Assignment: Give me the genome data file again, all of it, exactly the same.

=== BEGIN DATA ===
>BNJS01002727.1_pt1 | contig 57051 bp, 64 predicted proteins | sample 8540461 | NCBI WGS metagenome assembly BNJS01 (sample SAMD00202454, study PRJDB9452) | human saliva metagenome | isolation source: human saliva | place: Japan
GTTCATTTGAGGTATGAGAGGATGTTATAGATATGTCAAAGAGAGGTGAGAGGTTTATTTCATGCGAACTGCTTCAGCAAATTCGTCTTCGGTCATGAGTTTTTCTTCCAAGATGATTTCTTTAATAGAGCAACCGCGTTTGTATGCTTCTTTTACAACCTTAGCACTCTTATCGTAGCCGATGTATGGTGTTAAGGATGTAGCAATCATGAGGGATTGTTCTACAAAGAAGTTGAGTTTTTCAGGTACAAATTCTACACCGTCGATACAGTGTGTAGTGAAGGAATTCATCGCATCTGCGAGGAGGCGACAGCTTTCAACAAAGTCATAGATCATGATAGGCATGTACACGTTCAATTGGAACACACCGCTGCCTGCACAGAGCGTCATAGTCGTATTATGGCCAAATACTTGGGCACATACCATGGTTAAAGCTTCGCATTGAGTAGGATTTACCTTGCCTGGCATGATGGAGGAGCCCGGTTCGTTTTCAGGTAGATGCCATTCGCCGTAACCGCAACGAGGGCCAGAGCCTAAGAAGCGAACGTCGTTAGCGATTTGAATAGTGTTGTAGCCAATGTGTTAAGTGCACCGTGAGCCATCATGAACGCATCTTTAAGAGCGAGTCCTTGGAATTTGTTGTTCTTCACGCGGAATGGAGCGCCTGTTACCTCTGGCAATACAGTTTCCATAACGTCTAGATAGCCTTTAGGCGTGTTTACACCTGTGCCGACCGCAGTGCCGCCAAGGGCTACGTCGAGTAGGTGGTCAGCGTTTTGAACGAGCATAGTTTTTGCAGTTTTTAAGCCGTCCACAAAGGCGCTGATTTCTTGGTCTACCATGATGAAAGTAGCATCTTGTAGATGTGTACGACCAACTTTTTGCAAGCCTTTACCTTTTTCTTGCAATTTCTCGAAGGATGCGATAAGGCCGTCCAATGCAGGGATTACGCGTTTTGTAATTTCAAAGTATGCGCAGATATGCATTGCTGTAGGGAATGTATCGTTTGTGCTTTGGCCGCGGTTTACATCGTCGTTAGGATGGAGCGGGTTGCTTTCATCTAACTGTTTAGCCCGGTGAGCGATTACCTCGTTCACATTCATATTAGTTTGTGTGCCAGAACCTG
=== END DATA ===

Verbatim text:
>BNJS01002727.1_pt1 | contig 57051 bp, 64 predicted proteins | sample 8540461 | NCBI WGS metagenome assembly BNJS01 (sample SAMD00202454, study PRJDB9452) | human saliva metagenome | isolation source: human saliva | place: Japan
GTTCATTTGAGGTATGAGAGGATGTTATAGATATGTCAAAGAGAGGTGAGAGGTTTATTTCATGCGAACTGCTTCAGCAAATTCGTCTTCGGTCATGAGTTTTTCTTCCAAGATGATTTCTTTAATAGAGCAACCGCGTTTGTATGCTTCTTTTACAACCTTAGCACTCTTATCGTAGCCGATGTATGGTGTTAAGGATGTAGCAATCATGAGGGATTGTTCTACAAAGAAGTTGAGTTTTTCAGGTACAAATTCTACACCGTCGATACAGTGTGTAGTGAAGGAATTCATCGCATCTGCGAGGAGGCGACAGCTTTCAACAAAGTCATAGATCATGATAGGCATGTACACGTTCAATTGGAACACACCGCTGCCTGCACAGAGCGTCATAGTCGTATTATGGCCAAATACTTGGGCACATACCATGGTTAAAGCTTCGCATTGAGTAGGATTTACCTTGCCTGGCATGATGGAGGAGCCCGGTTCGTTTTCAGGTAGATGCCATTCGCCGTAACCGCAACGAGGGCCAGAGCCTAAGAAGCGAACGTCGTTAGCGATTTGAATAGTGTTGTAGCCAATGTGTTAAGTGCACCGTGAGCCATCATGAACGCATCTTTAAGAGCGAGTCCTTGGAATTTGTTGTTCTTCACGCGGAATGGAGCGCCTGTTACCTCTGGCAATACAGTTTCCATAACGTCTAGATAGCCTTTAGGCGTGTTTACACCTGTGCCGACCGCAGTGCCGCCAAGGGCTACGTCGAGTAGGTGGTCAGCGTTTTGAACGAGCATAGTTTTTGCAGTTTTTAAGCCGTCCACAAAGGCGCTGATTTCTTGGTCTACCATGATGAAAGTAGCATCTTGTAGATGTGTACGACCAACTTTTTGCAAGCCTTTACCTTTTTCTTGCAATTTCTCGAAGGATGCGATAAGGCCGTCCAATGCAGGGATTACGCGTTTTGTAATTTCAAAGTATGCGCAGATATGCATTGCTGTAGGGAATGTATCGTTTGTGCTTTGGCCGCGGTTTACATCGTCGTTAGGATGGAGCGGGTTGCTTTCATCTAACTGTTTAGCCCGGTGAGCGATTACCTCGTTCACATTCATATTAGTTTGTGTGCCAGAACCTG